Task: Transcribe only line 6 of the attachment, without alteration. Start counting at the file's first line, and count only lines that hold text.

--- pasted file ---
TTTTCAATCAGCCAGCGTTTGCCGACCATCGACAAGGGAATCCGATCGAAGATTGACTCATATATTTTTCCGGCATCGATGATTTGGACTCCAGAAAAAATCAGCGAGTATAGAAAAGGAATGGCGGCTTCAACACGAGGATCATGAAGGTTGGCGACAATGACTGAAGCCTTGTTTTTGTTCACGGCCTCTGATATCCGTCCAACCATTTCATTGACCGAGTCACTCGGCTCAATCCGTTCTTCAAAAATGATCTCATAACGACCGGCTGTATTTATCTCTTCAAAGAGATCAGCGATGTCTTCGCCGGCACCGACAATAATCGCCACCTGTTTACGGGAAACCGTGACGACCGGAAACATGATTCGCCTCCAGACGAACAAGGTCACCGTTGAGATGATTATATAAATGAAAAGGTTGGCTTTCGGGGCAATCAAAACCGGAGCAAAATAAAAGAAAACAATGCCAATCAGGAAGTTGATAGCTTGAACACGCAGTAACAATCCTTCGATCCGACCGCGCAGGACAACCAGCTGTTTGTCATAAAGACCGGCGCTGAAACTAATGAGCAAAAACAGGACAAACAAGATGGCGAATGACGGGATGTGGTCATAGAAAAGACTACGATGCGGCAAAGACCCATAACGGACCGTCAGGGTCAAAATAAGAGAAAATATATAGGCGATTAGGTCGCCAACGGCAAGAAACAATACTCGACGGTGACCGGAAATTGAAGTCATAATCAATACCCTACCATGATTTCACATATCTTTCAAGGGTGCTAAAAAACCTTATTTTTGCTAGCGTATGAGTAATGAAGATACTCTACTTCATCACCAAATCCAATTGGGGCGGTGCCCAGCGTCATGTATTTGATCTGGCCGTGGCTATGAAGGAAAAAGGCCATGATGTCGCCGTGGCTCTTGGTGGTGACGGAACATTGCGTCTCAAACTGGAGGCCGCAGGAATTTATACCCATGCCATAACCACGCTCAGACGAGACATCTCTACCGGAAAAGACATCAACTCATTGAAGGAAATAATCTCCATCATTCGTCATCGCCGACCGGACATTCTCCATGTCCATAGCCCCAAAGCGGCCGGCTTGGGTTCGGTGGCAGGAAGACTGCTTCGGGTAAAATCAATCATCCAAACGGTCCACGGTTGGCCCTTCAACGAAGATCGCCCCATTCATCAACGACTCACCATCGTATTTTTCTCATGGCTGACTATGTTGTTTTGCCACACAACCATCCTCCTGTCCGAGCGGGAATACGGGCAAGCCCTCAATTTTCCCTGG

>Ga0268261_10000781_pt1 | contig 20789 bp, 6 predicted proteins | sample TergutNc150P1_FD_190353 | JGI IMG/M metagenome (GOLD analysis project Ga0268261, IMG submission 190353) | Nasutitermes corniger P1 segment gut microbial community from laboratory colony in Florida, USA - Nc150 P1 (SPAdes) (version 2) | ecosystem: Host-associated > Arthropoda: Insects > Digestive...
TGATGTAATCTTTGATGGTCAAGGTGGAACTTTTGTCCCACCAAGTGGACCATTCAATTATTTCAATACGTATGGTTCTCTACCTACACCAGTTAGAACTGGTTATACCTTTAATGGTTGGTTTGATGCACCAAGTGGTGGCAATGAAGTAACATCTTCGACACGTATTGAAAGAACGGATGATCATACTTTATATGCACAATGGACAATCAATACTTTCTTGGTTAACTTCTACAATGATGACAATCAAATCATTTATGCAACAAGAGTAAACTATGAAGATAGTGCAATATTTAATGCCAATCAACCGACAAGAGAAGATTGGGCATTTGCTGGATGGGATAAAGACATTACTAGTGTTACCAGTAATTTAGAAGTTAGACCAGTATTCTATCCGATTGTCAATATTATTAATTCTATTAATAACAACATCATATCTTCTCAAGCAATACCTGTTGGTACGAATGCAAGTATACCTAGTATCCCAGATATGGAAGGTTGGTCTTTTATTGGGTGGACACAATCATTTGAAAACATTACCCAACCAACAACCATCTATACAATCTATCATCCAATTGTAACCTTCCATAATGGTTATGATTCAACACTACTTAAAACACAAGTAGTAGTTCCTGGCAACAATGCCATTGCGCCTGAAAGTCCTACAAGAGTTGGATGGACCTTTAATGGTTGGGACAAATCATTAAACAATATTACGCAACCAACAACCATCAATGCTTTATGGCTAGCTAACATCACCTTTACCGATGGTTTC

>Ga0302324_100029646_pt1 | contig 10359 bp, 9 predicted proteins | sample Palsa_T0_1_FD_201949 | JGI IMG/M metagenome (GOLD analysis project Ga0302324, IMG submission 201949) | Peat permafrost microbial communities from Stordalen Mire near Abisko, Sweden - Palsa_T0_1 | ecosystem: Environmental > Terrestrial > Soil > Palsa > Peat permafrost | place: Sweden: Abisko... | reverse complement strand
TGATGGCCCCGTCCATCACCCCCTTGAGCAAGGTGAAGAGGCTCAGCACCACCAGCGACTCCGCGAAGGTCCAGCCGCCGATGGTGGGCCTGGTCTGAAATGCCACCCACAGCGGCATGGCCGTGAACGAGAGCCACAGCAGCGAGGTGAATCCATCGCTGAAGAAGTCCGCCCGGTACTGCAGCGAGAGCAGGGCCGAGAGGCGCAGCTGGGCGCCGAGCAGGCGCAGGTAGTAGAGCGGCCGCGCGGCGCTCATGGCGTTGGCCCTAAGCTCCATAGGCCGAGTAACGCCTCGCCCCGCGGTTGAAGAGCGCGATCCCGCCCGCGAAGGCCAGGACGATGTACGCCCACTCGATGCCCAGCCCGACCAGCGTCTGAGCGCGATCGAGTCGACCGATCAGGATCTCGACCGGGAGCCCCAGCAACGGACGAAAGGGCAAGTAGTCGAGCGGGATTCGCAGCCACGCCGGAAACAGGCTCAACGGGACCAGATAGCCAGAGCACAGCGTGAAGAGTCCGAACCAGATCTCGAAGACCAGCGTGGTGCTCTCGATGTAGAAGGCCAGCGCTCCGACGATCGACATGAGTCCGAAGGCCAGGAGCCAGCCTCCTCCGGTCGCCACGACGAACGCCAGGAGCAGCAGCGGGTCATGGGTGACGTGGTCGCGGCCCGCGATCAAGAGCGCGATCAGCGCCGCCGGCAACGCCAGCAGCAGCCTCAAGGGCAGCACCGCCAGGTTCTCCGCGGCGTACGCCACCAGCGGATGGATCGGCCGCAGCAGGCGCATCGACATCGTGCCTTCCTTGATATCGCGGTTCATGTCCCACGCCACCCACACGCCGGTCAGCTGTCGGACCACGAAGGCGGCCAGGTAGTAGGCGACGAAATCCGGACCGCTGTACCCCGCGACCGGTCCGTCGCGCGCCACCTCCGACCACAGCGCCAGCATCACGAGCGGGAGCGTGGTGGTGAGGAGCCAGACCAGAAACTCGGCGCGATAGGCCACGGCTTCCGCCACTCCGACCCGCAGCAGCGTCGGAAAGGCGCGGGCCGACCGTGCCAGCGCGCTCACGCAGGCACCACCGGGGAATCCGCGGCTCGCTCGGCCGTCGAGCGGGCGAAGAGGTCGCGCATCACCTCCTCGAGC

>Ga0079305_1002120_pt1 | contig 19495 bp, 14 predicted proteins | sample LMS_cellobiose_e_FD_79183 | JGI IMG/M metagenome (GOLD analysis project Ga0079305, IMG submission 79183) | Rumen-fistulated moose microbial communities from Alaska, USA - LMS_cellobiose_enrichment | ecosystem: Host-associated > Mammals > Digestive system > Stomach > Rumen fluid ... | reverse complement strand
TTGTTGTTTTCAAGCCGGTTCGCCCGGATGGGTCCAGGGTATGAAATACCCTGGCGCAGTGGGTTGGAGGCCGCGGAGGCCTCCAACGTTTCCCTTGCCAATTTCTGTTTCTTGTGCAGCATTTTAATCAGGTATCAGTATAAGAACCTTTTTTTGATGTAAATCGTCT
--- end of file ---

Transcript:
>Ga0079305_1002120_pt1 | contig 19495 bp, 14 predicted proteins | sample LMS_cellobiose_e_FD_79183 | JGI IMG/M metagenome (GOLD analysis project Ga0079305, IMG submission 79183) | Rumen-fistulated moose microbial communities from Alaska, USA - LMS_cellobiose_enrichment | ecosystem: Host-associated > Mammals > Digestive system > Stomach > Rumen fluid ... | reverse complement strand